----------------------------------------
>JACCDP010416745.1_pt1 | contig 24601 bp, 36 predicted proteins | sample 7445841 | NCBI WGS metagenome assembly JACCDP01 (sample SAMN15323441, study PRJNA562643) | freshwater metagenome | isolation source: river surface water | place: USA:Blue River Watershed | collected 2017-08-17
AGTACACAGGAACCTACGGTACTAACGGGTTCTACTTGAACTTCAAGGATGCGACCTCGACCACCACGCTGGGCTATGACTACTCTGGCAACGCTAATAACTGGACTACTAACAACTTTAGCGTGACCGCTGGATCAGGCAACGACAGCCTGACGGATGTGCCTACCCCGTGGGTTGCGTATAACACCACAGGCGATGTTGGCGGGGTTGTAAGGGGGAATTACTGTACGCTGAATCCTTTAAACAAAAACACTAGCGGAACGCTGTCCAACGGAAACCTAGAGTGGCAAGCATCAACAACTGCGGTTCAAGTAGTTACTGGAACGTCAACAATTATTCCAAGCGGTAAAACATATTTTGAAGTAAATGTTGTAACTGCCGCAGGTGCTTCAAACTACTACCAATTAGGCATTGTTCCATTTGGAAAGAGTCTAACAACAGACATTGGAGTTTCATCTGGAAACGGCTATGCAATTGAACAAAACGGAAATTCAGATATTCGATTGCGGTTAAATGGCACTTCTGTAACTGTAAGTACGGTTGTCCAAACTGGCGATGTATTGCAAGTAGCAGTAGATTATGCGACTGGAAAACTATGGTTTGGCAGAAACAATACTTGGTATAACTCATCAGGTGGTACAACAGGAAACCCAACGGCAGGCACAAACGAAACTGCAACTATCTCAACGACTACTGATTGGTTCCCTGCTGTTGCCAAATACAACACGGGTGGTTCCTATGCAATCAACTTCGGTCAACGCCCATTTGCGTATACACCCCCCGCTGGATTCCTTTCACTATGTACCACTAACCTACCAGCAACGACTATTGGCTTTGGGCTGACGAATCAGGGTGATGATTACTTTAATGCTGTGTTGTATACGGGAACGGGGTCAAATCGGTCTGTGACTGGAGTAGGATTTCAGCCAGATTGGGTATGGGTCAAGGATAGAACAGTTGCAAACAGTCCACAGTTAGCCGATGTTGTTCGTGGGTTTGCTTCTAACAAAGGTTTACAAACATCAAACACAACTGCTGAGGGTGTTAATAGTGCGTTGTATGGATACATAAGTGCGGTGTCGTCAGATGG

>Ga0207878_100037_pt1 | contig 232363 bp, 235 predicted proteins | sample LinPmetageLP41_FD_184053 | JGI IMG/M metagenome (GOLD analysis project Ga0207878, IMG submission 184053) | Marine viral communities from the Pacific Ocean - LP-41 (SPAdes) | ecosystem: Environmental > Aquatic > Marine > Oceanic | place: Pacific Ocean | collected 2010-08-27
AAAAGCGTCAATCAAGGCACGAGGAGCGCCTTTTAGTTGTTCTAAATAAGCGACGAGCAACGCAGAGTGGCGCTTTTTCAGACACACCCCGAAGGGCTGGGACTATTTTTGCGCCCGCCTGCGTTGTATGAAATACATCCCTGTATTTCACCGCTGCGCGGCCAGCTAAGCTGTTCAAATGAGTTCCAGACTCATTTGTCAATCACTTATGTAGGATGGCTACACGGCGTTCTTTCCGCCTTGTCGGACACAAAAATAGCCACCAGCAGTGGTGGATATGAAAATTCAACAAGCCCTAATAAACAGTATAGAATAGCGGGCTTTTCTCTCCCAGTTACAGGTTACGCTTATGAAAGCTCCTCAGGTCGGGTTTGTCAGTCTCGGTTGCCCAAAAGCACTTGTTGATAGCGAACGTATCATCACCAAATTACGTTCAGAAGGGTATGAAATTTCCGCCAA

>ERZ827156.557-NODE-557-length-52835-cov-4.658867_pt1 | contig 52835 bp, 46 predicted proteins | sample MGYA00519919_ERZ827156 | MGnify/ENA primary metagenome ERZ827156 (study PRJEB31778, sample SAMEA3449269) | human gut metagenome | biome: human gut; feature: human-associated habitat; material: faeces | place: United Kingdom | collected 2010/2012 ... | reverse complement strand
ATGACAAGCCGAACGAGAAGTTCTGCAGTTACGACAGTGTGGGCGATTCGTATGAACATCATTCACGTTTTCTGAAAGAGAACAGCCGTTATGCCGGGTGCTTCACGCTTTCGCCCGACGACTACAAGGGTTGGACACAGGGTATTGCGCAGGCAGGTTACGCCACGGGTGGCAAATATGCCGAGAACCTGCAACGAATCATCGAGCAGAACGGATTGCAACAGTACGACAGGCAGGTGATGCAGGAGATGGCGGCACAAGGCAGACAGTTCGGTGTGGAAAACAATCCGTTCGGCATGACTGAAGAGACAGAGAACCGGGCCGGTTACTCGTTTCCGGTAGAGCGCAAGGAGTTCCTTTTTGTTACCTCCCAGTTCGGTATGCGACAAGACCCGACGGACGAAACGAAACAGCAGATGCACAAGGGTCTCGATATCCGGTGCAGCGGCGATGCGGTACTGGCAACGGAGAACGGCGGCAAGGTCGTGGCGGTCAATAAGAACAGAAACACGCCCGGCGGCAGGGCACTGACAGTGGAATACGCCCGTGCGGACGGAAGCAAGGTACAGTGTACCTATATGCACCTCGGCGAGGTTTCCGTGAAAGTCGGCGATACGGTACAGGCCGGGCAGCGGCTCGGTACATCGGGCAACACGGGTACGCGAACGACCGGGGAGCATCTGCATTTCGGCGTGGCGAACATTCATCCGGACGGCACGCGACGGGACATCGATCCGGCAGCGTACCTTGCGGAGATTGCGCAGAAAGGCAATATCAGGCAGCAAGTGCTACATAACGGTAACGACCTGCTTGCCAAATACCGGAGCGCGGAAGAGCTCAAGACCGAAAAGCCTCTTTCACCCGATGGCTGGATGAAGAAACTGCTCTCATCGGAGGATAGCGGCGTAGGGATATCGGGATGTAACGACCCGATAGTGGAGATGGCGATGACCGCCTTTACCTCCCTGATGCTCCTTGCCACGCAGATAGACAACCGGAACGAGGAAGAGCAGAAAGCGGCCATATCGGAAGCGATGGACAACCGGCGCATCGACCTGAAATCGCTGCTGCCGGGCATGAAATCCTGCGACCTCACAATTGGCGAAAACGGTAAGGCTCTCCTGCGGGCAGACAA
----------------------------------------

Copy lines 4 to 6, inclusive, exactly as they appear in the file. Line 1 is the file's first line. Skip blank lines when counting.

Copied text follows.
AAAAGCGTCAATCAAGGCACGAGGAGCGCCTTTTAGTTGTTCTAAATAAGCGACGAGCAACGCAGAGTGGCGCTTTTTCAGACACACCCCGAAGGGCTGGGACTATTTTTGCGCCCGCCTGCGTTGTATGAAATACATCCCTGTATTTCACCGCTGCGCGGCCAGCTAAGCTGTTCAAATGAGTTCCAGACTCATTTGTCAATCACTTATGTAGGATGGCTACACGGCGTTCTTTCCGCCTTGTCGGACACAAAAATAGCCACCAGCAGTGGTGGATATGAAAATTCAACAAGCCCTAATAAACAGTATAGAATAGCGGGCTTTTCTCTCCCAGTTACAGGTTACGCTTATGAAAGCTCCTCAGGTCGGGTTTGTCAGTCTCGGTTGCCCAAAAGCACTTGTTGATAGCGAACGTATCATCACCAAATTACGTTCAGAAGGGTATGAAATTTCCGCCAA

>ERZ827156.557-NODE-557-length-52835-cov-4.658867_pt1 | contig 52835 bp, 46 predicted proteins | sample MGYA00519919_ERZ827156 | MGnify/ENA primary metagenome ERZ827156 (study PRJEB31778, sample SAMEA3449269) | human gut metagenome | biome: human gut; feature: human-associated habitat; material: faeces | place: United Kingdom | collected 2010/2012 ... | reverse complement strand
ATGACAAGCCGAACGAGAAGTTCTGCAGTTACGACAGTGTGGGCGATTCGTATGAACATCATTCACGTTTTCTGAAAGAGAACAGCCGTTATGCCGGGTGCTTCACGCTTTCGCCCGACGACTACAAGGGTTGGACACAGGGTATTGCGCAGGCAGGTTACGCCACGGGTGGCAAATATGCCGAGAACCTGCAACGAATCATCGAGCAGAACGGATTGCAACAGTACGACAGGCAGGTGATGCAGGAGATGGCGGCACAAGGCAGACAGTTCGGTGTGGAAAACAATCCGTTCGGCATGACTGAAGAGACAGAGAACCGGGCCGGTTACTCGTTTCCGGTAGAGCGCAAGGAGTTCCTTTTTGTTACCTCCCAGTTCGGTATGCGACAAGACCCGACGGACGAAACGAAACAGCAGATGCACAAGGGTCTCGATATCCGGTGCAGCGGCGATGCGGTACTGGCAACGGAGAACGGCGGCAAGGTCGTGGCGGTCAATAAGAACAGAAACACGCCCGGCGGCAGGGCACTGACAGTGGAATACGCCCGTGCGGACGGAAGCAAGGTACAGTGTACCTATATGCACCTCGGCGAGGTTTCCGTGAAAGTCGGCGATACGGTACAGGCCGGGCAGCGGCTCGGTACATCGGGCAACACGGGTACGCGAACGACCGGGGAGCATCTGCATTTCGGCGTGGCGAACATTCATCCGGACGGCACGCGACGGGACATCGATCCGGCAGCGTACCTTGCGGAGATTGCGCAGAAAGGCAATATCAGGCAGCAAGTGCTACATAACGGTAACGACCTGCTTGCCAAATACCGGAGCGCGGAAGAGCTCAAGACCGAAAAGCCTCTTTCACCCGATGGCTGGATGAAGAAACTGCTCTCATCGGAGGATAGCGGCGTAGGGATATCGGGATGTAACGACCCGATAGTGGAGATGGCGATGACCGCCTTTACCTCCCTGATGCTCCTTGCCACGCAGATAGACAACCGGAACGAGGAAGAGCAGAAAGCGGCCATATCGGAAGCGATGGACAACCGGCGCATCGACCTGAAATCGCTGCTGCCGGGCATGAAATCCTGCGACCTCACAATTGGCGAAAACGGTAAGGCTCTCCTGCGGGCAGACAA